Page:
If your employer offers a 401(k) plan, signing up is one of the smartest moves you can make for retirement. And these days, it's not uncommon to find a 401(k) plan that offers a Roth savings option. In fact, an estimated 70% of 401(k)s now have a Roth feature.
High earners interested in the Roth option in their employer's retirement plan may be wondering if they qualify to make contributions. The IRS imposes income limits for Roth IRA contributions, but there's no income limit for Roth 401(k) contributions.
Here are a few things to consider when you're thinking about opening a Roth 401(k) account.
Roth 401(k) income limits
The good thing about Roth 401(k)s is that there are no income limits -- you can fund a Roth 401(k) even if you're bringing home a $1 million salary.
That's not the case with a Roth IRA. Individuals making over $139,000 and married couples making over $206,000 in 2020 won't be able to contribute anything directly to a Roth IRA. Those limits climb just slightly in 2021 to $140,000 for individuals and $208,000 for couples. But households ineligible for Roth IRA contributions could contribute to a Roth 401(k).
One reason high-income earners are interested in the income limits on Roth IRAs is that there's also a limit on traditional IRAs for people with access to a workplace retirement plan. Individuals with incomes above $75,000 and married couples with incomes above $124,000 in 2020 cannot take a deduction on their traditional IRA contributions. Those limits will each climb by $1,000 in 2021 to $76,000 and $125,000, respectively. And if there's no deduction, it makes sense to fund a Roth if it's available.
It's important to note that there's no income limit on deducting contributions to a traditional 401(k) account. That means high earners may be better off contributing to the traditional 401(k) and taking the tax deduction now at their high marginal tax rate than saving in a Roth account. Then again, nobody has a crystal ball.
Other benefits of a Roth 401(k)
Though traditional 401(k)s give you a tax break for contributing money, the flip side is that your withdrawals in retirement are taxed as ordinary income -- meaning the highest rate you're liable for. This can be challenging from a financial planning standpoint, since you'll need to account for taxes when determining how much of your plan balance to withdraw year after year. Roth 401(k)s, on the other hand, allow for tax-free withdrawals, which means that once you're retired, that money is yours free and clear.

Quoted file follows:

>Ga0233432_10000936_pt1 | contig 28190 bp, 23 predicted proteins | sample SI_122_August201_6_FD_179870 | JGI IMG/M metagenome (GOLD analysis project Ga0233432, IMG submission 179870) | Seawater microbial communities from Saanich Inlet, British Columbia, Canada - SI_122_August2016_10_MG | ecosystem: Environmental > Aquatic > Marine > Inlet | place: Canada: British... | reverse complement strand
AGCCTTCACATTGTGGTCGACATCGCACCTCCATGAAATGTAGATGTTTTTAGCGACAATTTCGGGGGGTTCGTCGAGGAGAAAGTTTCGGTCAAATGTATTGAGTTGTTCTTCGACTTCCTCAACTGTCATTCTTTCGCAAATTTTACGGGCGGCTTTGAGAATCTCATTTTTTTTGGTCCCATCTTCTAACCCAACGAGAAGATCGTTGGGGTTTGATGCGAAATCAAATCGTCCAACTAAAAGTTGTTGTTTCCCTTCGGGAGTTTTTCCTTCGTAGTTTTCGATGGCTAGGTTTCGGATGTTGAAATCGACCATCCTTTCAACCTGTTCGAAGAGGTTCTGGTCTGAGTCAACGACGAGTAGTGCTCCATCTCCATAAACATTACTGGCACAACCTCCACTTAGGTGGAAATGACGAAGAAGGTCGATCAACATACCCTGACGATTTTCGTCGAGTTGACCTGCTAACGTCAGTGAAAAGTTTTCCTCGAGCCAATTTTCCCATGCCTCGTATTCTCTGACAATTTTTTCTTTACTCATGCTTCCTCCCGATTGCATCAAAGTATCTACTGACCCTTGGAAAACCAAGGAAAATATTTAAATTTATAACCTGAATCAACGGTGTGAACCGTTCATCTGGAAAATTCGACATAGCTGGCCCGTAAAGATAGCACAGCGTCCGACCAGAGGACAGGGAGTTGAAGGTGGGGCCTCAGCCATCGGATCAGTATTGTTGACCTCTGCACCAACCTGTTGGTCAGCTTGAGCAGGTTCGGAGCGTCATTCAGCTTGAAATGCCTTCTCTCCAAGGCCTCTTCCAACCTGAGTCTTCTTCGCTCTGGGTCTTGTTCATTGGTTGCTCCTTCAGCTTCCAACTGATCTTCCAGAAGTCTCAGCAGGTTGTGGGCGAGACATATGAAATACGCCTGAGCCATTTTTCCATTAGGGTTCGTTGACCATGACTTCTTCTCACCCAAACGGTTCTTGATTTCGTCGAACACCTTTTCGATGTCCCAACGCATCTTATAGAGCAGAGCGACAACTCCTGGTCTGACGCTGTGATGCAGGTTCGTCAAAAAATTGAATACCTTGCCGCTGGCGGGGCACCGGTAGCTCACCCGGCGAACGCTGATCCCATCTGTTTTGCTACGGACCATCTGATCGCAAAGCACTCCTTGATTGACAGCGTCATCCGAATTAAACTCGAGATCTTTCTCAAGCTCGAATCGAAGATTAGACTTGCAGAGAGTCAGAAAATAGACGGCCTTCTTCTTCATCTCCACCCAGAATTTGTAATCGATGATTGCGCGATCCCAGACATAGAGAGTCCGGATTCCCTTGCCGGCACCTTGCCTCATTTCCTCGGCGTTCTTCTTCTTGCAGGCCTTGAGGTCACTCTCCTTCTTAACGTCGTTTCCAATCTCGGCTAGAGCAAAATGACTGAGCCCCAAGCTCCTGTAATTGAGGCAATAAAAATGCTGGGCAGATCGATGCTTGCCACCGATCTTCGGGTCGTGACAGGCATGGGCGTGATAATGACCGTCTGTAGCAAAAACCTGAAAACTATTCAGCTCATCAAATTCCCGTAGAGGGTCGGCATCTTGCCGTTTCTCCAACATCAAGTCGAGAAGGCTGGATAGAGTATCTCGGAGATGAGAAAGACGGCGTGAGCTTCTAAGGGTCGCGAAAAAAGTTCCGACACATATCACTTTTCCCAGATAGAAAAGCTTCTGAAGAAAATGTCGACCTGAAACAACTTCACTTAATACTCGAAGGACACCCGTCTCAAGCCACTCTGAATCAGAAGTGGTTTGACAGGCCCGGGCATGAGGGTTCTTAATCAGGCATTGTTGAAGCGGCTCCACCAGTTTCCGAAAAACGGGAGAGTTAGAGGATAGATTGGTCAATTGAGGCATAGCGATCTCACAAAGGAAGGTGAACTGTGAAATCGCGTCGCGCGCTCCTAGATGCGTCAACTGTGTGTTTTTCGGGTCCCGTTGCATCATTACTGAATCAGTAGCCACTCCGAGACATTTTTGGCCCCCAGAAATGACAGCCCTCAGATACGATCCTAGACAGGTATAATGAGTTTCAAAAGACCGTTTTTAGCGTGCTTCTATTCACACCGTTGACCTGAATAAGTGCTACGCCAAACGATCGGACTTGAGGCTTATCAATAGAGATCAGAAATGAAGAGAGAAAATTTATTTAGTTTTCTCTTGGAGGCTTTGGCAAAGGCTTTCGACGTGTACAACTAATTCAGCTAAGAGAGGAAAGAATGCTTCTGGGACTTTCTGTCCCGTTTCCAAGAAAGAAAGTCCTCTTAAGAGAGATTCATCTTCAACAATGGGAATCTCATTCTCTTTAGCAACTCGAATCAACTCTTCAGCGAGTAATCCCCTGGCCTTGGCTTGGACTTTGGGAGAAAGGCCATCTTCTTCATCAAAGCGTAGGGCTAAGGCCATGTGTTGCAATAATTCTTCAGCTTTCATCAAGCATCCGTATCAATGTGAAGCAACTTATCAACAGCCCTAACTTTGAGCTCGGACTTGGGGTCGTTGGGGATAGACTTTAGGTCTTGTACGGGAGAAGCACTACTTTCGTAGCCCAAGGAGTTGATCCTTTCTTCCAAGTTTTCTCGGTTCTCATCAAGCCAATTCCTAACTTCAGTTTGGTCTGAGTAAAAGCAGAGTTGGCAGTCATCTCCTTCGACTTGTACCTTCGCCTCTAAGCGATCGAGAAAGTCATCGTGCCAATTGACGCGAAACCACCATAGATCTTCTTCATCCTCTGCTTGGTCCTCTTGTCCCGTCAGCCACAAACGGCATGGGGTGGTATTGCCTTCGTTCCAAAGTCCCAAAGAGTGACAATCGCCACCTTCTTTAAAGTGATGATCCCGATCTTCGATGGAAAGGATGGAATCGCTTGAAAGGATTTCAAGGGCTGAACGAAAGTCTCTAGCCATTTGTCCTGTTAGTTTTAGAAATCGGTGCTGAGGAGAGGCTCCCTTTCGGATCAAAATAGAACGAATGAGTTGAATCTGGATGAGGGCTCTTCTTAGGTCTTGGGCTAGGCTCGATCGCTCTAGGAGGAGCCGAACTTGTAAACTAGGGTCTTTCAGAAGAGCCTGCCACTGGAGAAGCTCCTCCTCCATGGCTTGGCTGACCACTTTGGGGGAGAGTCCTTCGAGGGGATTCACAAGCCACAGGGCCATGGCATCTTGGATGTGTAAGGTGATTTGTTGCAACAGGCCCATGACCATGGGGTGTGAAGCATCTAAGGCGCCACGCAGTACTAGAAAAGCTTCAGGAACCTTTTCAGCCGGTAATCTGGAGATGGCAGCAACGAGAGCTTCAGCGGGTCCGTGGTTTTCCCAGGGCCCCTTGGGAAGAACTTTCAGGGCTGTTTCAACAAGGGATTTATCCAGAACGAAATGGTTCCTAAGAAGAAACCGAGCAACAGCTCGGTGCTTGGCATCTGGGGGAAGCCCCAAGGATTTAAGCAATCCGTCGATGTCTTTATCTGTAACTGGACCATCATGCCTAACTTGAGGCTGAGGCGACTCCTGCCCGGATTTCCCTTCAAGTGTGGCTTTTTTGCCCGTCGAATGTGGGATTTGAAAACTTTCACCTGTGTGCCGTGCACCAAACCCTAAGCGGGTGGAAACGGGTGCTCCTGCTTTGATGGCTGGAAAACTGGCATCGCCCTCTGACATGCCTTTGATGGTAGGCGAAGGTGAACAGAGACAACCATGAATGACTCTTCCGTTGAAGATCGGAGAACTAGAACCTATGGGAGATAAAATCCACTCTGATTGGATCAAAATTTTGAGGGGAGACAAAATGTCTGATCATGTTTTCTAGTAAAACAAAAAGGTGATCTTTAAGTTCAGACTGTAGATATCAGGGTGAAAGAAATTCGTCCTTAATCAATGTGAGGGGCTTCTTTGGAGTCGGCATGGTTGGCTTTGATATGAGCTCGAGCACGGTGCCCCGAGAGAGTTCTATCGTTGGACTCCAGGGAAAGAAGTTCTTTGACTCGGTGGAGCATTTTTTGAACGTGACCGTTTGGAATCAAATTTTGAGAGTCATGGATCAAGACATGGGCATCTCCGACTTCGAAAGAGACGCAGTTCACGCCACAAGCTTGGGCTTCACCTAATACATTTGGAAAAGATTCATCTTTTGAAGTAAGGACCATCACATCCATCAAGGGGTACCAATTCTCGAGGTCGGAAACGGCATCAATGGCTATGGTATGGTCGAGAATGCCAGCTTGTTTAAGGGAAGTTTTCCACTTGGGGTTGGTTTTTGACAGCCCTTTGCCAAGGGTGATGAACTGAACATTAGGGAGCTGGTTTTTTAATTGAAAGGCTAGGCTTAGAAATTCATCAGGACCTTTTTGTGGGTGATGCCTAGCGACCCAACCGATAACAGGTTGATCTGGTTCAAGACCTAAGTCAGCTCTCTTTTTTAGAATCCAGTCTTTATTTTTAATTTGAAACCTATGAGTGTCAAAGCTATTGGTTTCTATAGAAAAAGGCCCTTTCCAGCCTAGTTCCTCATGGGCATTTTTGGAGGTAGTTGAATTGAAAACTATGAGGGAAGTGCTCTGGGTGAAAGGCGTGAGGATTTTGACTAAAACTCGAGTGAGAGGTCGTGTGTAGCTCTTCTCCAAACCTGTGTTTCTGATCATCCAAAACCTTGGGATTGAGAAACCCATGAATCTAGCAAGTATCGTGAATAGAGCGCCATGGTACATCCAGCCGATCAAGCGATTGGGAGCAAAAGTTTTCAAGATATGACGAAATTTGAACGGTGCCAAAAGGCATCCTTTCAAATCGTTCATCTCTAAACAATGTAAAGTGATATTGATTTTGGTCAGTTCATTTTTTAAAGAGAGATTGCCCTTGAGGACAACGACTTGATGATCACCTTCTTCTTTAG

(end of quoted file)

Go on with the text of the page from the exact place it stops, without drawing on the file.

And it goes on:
Additionally, by saving in a 401(k), you'll have access to a much higher contribution limit than with an IRA. For 2020 you can put in up to $19,500 if you're under 50 and up to $26,000 if you're 50 or older. For 2021, the limits remain the same. (However, you could be subject to lower contribution limits if you're deemed a highly compensated employee.)
The result? You get a prime opportunity to amass some serious wealth. Best of all, that entire sum is yours to use in retirement, without your having to worry about the IRS snagging its share. In effect, you can save more in a Roth account than in a traditional account since you don't have to worry about tax expenses when you withdraw.
If your 401(k) plan comes with a Roth savings option, it pays to consider it, especially if you expect your tax rate to be higher in retirement than it is today. That said, if you're earning enough to be concerned about income limits, a traditional account might save you more money in the long run.
You can also funnel some funds into a Roth IRA either directly or through the backdoor Roth IRA strategy, since you likely won't qualify for a traditional IRA deduction. That way you'll have funds in both traditional retirement savings accounts and a Roth account and have maximum control over your income taxes in retirement.